Last year, almost every smartphone that wanted to be noticed sported a fancy dual camera; two lenses used to emulate the depth of field and optical zoom capabilities usually reserved for full-fat DSLRs. Now, Silicon Valley startup Light has turned the dial on this idea up to eleven, with the L16.
The company’s unusual looking camera is a substantial slab of glass and metal designed to offer the same versatility as a DSLR in a more compact standalone package. So how does this a wonder-camera achieve such a small form factor without compromising on image fidelity or resolution? With an array of 16 individual 13-megapixel sensors that work in unison to replicate the same capabilities as a DSLR body and a kit of several different lenses.
There are five forward-facing 28mm modules interspersed between five 70mm modules and six 150mm modules, the latter eleven of which use transverse mounting to keep the L16 at a relatively slim (compared to a DSLR at least) 2.4cm thick. That periscope-like layout allows for up to five times lossless optical zoom without awkward extrusions sticking out at the front and if the idea seems familiar, it’s a trick both Asus’ Zenfone Zoom and Oppo’s 5x Dual Camera Zoom prototype have also employed in the past.
When it comes to actually taking a snap, there’s no obvious transition between the camera’s various sensors at different zoom levels; with the resultant 52-megapixel+ images being comprised of ten or more individual shots that are then algorithmically stitched together.
Multiple sensors covering overlapping areas of a scene also means there is more data at the L16’s disposal to help with blur and noise reduction during the post-processing phase, which should up its low-light photography chops too.
Smartphone fans will be familiar with the L16’s heart; a Qualcomm Snapdragon 820 SoC – the same chip found across several of 2016’s flagship handsets, including Sony’s Xperia XZ. It alone isn’t capable of compiling the image data offered up by the L16’s numerous sensors, so Light has developed its own ASIC and stuck three of them inside the camera to help with the heavy lifting.
Despite being aimed at enthusiasts looking to slim down on the amount of kit they usually have to cart around with them, the L16 certainly approaches photography from a similar perspective to that of a smartphone. There’s a notable lack of physical controls, with a 5-inch Full HD touchscreen serving as the primary means of interaction. The dual-detent physical shutter button lets you wake the camera, find focus and thanks to its glowing LED surround, can also double as the battery indicator, but beyond that, it’s practically an all-touch experience (at least until the company enables the rear-mounted touchstrip).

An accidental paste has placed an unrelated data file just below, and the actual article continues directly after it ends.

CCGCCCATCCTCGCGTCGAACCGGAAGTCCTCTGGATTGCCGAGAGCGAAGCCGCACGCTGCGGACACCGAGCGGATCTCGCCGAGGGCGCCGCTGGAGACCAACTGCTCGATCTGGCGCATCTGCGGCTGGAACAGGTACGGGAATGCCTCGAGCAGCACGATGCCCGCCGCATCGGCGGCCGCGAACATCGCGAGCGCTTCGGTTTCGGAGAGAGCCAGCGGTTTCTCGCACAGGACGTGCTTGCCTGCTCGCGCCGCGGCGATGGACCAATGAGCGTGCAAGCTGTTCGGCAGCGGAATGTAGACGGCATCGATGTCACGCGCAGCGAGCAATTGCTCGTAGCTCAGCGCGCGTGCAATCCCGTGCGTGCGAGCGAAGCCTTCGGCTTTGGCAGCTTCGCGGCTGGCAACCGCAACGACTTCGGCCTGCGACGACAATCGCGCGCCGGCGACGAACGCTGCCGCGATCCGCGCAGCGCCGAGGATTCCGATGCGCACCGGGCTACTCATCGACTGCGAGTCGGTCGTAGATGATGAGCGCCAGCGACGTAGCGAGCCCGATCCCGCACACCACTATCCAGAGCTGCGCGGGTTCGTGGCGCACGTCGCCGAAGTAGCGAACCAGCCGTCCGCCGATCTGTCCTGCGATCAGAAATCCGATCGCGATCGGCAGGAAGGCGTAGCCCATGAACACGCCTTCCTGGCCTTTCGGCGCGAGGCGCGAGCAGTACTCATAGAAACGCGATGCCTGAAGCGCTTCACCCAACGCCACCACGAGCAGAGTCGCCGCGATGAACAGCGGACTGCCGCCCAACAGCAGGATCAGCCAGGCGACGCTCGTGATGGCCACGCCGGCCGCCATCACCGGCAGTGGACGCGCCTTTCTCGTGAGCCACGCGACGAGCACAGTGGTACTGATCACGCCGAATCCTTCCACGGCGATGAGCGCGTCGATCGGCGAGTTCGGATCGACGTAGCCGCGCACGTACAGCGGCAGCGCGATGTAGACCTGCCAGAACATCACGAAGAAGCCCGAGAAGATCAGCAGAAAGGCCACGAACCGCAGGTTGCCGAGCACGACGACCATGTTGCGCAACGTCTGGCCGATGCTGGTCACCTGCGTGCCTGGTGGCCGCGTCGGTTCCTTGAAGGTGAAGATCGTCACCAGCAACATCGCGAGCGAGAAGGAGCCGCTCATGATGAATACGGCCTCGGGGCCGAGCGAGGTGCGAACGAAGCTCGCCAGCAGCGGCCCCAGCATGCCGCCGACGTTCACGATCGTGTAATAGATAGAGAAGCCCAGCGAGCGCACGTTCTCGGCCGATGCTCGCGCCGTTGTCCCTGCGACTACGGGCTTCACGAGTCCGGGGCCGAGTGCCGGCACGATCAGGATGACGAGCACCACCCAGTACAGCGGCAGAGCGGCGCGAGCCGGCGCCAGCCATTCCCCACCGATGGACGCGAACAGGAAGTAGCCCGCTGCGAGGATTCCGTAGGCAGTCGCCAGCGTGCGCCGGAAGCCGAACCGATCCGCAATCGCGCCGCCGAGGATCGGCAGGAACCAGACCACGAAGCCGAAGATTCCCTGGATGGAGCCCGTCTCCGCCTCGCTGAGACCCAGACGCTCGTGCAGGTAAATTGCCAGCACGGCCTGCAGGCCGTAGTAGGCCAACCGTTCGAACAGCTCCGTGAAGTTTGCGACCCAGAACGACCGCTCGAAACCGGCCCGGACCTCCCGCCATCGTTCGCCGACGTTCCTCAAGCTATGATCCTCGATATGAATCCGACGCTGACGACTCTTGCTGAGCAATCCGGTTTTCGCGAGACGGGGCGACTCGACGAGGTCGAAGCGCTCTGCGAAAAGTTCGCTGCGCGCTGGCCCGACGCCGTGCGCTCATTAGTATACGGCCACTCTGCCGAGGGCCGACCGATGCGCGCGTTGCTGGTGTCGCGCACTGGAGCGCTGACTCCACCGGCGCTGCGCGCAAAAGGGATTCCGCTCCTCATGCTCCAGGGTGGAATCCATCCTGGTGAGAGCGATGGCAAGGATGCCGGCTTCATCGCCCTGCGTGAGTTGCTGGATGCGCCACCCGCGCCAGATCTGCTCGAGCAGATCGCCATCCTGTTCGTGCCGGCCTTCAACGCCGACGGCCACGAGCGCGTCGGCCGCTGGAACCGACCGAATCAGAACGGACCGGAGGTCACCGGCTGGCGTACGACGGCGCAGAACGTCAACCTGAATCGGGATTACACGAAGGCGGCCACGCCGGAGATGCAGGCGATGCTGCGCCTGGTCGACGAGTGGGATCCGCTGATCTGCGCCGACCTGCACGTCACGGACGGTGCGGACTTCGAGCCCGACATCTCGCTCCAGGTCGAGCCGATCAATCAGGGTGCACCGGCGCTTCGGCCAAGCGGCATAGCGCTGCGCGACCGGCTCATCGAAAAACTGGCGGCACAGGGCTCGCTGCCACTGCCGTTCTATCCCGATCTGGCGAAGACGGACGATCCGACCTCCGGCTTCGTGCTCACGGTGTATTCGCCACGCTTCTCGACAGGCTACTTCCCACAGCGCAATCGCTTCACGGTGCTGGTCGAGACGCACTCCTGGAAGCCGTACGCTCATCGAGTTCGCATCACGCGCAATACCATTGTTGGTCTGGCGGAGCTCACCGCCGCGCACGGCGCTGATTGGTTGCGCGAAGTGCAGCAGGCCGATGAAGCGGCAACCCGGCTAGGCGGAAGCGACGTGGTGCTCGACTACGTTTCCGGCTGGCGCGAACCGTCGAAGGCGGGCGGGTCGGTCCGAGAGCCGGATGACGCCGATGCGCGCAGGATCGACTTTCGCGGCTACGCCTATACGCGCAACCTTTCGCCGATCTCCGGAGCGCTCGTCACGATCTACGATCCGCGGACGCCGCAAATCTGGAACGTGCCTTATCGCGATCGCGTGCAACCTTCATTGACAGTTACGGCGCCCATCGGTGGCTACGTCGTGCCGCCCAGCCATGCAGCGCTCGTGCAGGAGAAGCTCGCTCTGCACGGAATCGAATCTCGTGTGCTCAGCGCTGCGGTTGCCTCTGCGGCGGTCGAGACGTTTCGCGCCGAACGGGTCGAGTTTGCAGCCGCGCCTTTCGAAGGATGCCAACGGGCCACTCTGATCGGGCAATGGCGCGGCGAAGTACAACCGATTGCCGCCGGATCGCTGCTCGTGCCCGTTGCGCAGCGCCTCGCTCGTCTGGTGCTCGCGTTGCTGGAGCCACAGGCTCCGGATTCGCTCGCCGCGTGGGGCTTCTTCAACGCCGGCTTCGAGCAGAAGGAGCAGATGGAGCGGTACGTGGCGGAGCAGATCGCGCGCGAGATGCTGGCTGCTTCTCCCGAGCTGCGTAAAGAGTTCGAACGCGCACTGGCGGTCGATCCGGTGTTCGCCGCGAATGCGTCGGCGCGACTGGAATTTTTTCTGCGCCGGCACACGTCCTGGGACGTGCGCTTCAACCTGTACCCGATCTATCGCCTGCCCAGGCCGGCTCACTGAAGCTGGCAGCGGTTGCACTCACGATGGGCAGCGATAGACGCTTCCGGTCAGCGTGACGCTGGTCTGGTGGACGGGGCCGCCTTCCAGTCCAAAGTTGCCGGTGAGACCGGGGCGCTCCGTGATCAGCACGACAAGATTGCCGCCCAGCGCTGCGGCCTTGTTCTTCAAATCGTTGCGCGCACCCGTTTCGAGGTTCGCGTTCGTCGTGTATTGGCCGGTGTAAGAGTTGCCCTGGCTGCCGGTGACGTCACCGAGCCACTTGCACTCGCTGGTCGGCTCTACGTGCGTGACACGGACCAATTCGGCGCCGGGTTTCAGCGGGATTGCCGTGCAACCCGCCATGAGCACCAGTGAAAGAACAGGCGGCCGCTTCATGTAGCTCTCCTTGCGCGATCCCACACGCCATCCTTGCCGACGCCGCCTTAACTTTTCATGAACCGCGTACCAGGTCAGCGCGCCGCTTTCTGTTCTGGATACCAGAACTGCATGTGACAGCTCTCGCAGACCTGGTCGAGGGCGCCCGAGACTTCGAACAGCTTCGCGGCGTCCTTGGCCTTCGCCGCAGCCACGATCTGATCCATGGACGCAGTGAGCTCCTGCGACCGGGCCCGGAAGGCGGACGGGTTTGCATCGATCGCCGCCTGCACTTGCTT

The L16 boots directly into the camera experience but it’s actually powered by Android (Marshmallow at launch). There’s no Play Store, with only a smattering of other apps pre-loaded out the gate and the company says it’s still on the fence about users installing additional software (via sideloading or otherwise). Using an established operating system like Android, however, does at least facilitate easier distribution of updates, improvements and bug fixes.
Speaking of updates, one of the biggest issues with the L16 at launch is that it arrives with an incomplete feature set. The aforementioned touchstrip and proprietary accessory port aren’t yet activated, whilst video recording (at up to 4K resolution) has been slated to arrive later in 2018.
Handling photos from the L16 is also a relatively involved affair. It might offer much of the same connectivity as an Android tablet, with GPS, Bluetooth and WiFi, but the best way to work with images coming out of the L16 is by transferring them via USB-C to the company’s companion desktop software, Lumen. The images are encapsulated in a proprietary RAW format (.lri = Light Raw Image) that includes additional information like depth data, which can be used to refocus parts of shots after the fact.
By default, shots viewed on the camera itself are represented by single-sensor interpretations, with the option to force the L16 to process a five-sensor version of the same image if you want a higher-fidelity sample. Light advises on using Lumen for the bulk of your image work as it is so processor-intensive and will otherwise suck the life from the camera’s 4120mAh battery.
It’s worth noting that Light has offered up plenty of transparency on the future capabilities of both the L16 and Lumen, the roadmaps of which are detailed on its website.
Whilst there’s no faulting the concepts behind the L16, it certainly better serves the company as a proof-of-concept rather than its golden ticket. In truth, the company already appears to be aware of this fact, with plans to license out the technology at play inside the L16 to other manufacturers and brands. The company has already struck up a deal with Chinese manufacturing behemoth Foxconn and envisions Light-designed camera technology at work in both home and public security and surveillance roles, alongside finding a potential home on the back of smartphones.
The L16 is available in the UK as of March 19th and costs £1850. Despite the high price tag, if it lives up to the promise of being able to replace your DSLR and multiple lenses, then it’s a comparatively affordable purchase. To sweeten the pot, the company is offering a limited-time 30 percent discount (by typing in the code ‘EUROTOUR’ at checkout) for a limited time.
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